The Conservative campaign for the Assembly was one of the best we’ve ever had. And as I indicated yesterday, we have discovered that where we do contact people with a focussed message then it pays off. Our transfers indicated that our votes came from many different parts of the community – mainly from unionists and alliance voters – but also from nationalists as well. These people like what they see and they understood that they had to vote for it.
What’s next for the Conservatives in Northern Ireland?
On the ground, we’ve also blooded a whole new generation of activists and taught some old dogs new tricks as well. When putting together my list of people to thank I ended up with 52 canvassers on the list. Last year I had about ten. Groups like Conservatives for Liberty and Conservative Way Forward rallied to the call and sent activists to help, but also to learn. Our operation on the ground was practically flawless but our problem was the perceived lack of relevance in the debate. And that’s where we’ve fallen down. So what are we that is actually any different and what principles should we build our party around?
Sincere, genuine, unionism
We need to move the debate away from the existence of the border to what it actually means to be British. If we really are we’ll argue for Northern Ireland to look a little more like the rest of the UK.
It’s often said that nationalism had a dynamic because they were trying to get to somewhere where as unionists were already there, and so attracted a different breed of politician. Since first gracing these pages with these arguments in 2009, we still haven’t found anywhere to be going. Real Unionism can only be provided by a party with a presence in every corner of the UK, and gives unionism a dynamic. It gives unionism somewhere to be going to that is not only British, but that is also attractive to socially liberal voters from all backgrounds, and also the growing number who are increasingly perplexed by our competitiveness-killing economic balance.
It remains to be seen what effect the UUP going into opposition will have on the dynamic of Stormont yet I can’t see what major differences there are in terms of vision for Northern Ireland between them and the DUP. There is simply nothing joining the dots in Mike Nesbitt’s thinking.
We fought the 2016 campaign on the basis of sitting in opposition, pointing out that we disagreed with the five party coalition on virtually everything, both economic and social. We need to come at Stormont from the right, pointing out that its failures can’t be addressed by moving gradually, in increments, towards the economic model of East Germany.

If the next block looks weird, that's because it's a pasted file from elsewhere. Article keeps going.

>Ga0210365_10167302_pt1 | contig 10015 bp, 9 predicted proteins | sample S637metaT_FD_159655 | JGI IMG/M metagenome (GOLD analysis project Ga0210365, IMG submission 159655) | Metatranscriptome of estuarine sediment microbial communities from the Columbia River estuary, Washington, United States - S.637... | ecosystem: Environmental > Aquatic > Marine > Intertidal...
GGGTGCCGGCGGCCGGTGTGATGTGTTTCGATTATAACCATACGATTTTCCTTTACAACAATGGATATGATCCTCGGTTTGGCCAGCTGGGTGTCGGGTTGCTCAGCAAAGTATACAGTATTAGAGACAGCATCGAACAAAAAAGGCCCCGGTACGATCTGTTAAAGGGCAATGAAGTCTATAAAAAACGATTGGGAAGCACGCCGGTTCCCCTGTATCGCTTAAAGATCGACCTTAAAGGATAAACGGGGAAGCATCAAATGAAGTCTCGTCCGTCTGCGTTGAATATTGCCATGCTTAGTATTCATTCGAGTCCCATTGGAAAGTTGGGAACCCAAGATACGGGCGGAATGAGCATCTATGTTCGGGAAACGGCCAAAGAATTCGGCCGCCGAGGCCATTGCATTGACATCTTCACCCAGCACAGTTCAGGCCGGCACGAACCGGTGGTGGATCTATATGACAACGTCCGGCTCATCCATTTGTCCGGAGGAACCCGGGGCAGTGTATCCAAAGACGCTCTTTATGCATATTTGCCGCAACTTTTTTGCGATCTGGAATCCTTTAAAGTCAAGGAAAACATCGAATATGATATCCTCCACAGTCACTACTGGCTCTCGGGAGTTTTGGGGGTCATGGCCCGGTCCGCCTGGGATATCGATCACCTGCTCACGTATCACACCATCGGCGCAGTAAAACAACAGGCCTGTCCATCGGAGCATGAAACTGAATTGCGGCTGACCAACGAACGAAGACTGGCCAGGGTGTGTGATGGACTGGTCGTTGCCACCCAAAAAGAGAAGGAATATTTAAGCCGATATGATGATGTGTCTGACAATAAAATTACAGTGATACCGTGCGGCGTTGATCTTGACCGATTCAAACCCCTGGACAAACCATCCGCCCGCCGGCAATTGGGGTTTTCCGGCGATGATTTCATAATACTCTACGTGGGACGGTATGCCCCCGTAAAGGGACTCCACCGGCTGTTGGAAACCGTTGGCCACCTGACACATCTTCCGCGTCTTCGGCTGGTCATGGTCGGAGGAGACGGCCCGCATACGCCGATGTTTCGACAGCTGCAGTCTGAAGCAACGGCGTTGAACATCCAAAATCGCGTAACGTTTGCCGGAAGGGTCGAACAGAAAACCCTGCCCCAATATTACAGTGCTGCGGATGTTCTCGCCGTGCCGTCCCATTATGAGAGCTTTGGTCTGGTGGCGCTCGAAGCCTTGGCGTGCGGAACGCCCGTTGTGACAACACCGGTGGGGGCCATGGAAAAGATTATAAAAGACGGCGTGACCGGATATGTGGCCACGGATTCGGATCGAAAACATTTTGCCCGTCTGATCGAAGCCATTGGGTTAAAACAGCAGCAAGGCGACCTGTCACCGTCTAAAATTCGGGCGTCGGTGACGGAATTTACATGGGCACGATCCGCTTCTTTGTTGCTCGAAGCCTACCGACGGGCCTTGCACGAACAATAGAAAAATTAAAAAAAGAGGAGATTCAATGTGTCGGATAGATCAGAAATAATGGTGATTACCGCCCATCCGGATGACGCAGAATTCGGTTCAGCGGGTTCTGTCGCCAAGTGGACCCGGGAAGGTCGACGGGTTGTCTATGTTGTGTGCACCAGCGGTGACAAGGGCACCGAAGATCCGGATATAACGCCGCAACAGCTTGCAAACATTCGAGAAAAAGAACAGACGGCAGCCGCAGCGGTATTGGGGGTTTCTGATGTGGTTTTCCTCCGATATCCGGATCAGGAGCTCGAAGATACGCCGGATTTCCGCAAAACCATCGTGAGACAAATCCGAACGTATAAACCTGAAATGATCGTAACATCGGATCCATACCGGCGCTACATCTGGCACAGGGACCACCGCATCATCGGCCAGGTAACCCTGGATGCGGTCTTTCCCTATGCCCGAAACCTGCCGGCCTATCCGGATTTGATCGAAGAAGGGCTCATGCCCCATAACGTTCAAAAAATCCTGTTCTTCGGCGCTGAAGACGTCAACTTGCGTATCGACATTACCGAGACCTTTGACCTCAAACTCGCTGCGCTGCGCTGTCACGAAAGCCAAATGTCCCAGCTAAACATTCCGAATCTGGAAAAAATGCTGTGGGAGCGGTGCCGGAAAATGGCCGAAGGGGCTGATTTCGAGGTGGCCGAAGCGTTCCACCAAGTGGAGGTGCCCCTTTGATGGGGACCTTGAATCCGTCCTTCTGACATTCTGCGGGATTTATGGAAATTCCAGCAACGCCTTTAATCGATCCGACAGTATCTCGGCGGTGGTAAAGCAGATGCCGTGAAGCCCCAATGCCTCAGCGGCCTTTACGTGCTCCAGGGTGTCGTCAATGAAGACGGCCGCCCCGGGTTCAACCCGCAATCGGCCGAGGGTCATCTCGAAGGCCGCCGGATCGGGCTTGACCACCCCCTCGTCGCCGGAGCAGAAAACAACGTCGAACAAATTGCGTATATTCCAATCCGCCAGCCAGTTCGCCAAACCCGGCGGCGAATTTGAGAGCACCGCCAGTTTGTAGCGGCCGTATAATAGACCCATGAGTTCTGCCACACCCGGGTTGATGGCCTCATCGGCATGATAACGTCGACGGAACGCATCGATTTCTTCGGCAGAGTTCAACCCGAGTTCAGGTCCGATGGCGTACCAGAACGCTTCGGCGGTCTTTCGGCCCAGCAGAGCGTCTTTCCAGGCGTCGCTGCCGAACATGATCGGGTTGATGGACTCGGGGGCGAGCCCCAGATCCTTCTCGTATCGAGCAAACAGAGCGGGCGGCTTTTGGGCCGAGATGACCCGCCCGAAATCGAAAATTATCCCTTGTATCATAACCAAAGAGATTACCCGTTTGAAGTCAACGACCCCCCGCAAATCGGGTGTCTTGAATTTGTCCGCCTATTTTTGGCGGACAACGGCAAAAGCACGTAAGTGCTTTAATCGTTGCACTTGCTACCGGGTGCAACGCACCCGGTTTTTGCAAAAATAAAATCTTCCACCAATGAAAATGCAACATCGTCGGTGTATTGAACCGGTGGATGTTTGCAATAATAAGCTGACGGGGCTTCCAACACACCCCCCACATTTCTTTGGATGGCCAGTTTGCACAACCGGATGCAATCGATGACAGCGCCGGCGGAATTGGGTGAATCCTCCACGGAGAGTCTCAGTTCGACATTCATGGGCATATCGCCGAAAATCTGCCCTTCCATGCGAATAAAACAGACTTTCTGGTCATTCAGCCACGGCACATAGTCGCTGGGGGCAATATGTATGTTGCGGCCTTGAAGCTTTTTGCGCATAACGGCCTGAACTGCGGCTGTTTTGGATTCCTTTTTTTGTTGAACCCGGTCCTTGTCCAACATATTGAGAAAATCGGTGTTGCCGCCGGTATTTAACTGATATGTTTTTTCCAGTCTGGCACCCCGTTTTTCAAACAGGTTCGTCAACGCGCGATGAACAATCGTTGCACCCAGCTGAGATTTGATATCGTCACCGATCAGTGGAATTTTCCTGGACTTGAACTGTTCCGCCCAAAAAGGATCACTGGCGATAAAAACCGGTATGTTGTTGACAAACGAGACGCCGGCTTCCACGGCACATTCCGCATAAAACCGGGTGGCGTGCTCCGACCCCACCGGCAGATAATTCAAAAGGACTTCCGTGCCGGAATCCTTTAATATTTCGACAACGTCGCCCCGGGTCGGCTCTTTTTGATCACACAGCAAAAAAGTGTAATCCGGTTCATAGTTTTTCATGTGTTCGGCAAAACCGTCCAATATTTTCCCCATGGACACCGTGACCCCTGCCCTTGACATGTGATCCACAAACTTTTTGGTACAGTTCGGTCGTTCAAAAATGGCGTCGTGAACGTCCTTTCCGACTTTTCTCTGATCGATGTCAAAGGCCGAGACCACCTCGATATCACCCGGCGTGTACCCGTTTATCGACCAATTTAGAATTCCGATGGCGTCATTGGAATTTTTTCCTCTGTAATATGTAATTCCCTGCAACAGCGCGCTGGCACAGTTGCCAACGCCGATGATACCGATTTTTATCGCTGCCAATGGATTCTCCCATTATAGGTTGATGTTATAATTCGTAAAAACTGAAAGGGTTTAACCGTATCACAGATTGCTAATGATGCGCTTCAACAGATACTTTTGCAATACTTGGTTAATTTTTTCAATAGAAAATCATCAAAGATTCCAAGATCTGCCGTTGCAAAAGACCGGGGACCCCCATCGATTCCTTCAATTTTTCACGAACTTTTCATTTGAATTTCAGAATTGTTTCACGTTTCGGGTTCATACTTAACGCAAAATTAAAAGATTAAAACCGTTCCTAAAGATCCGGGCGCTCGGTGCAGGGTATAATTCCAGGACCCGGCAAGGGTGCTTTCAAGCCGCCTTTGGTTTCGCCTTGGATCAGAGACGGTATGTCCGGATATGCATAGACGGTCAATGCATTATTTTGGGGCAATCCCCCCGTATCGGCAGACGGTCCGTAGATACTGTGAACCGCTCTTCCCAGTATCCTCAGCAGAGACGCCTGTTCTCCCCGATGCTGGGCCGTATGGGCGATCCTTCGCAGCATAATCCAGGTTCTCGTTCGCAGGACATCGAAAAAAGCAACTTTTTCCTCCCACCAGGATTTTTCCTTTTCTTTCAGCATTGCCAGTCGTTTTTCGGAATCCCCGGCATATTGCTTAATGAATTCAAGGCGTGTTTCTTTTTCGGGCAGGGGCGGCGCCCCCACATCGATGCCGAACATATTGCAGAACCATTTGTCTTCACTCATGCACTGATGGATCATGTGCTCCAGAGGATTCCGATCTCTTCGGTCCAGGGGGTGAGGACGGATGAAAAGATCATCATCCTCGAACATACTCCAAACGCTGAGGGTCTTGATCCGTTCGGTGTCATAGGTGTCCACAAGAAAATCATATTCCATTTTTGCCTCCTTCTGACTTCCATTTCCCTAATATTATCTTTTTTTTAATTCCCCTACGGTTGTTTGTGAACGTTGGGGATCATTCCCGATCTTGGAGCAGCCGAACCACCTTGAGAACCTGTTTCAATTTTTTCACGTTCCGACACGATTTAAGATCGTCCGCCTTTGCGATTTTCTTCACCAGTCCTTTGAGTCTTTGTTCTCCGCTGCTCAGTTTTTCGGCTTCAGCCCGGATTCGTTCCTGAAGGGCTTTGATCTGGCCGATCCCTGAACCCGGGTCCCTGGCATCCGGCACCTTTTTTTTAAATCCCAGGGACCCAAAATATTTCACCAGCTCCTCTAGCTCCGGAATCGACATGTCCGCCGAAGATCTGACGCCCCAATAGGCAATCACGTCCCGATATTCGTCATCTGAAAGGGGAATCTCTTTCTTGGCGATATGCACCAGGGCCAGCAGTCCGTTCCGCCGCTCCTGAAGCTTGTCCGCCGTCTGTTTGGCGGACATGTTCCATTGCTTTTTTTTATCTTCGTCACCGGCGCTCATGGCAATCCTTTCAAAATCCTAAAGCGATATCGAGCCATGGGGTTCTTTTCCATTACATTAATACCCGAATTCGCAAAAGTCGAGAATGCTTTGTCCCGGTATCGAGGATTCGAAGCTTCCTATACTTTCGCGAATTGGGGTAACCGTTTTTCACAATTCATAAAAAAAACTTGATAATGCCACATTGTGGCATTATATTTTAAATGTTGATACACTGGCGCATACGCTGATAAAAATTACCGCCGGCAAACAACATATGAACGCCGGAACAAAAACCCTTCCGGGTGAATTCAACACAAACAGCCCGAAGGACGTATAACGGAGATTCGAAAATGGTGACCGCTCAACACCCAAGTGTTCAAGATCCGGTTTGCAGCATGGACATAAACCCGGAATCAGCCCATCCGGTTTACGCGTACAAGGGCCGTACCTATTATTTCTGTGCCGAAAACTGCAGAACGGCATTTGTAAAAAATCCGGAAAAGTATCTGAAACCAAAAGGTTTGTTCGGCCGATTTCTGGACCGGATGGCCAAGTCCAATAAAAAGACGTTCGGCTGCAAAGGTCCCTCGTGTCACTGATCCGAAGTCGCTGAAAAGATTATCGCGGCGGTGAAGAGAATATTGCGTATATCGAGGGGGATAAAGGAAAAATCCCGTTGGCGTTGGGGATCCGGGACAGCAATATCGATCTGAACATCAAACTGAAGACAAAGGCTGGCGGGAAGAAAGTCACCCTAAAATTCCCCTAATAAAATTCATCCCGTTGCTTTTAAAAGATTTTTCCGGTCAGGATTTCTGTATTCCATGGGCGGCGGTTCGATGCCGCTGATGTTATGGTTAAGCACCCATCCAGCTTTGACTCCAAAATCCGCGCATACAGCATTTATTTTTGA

Too often, the people who really suffer at the hands of the DUP and Sinn Fein are the people who vote for them en-masse, prior to complaining endlessly about their inadequacy, then voting for them again. Both parties have an inbuilt tendency towards paternalism as well as a deep distrust of the electorate who want to live their lives in a way that they have not prescribed for them. Every political party here claims to speak for the dispossessed yet the path pursued by the Executive only benefits the well-educated and comfortably off who benefit from an enlarged civil service and a lack of competition in the private sector. No-one speaks for those who didn’t get the best start but who want to get on in life. Tories must be the party that takes says, ‘we’re not for those who have made it, but for those who want to’ and our policies and campaigns must be constructed with that in mind.
These values need to be reflected in everything we do and say so people have a clear idea of what we stand for. We need to continue to build from the grassroots up and continue to plough through casework in a centralised and organised manner to build relationships that will prove to be the only thing that will overcome the fear factor.
We need CCHQ to cooperate, especially with regards to Votesource. Despite years of pleading, we’re still entering what few UUP supporters identify themselves as BNP. And the DUP code is only available in certain circumstances. We’ve a huge technology advantage over other parties, only one of which even has a voter database so we need to make this work for us.
Sadly, Votesource is just one area where we are let down. Generic campaign materials constantly refer to ‘Britain’, which renders them useless to us. One email that went out prior to the elections, asking for money, listed all the campaigns that were being fought by Conservatives, from London, to Scotland, to PCCs. Except us. To borrow a phrase used in the 2000s by disgruntled Northern Ireland supporters constantly perplexed by being referred to as Ireland or by our national symbols being written off as sectarian, ‘We Exist’.
And we’re going to keep on going, because Northern Ireland deserves better.
Neil works in marketing for a large tech business and has been a Tory member since 2005. He’s been a candidate in both Northern Ireland Assembly and Parliamentary elections and an agent in marginal seats. A self-described campaigning addict, Neil believes that hard work (eventually) delivers results.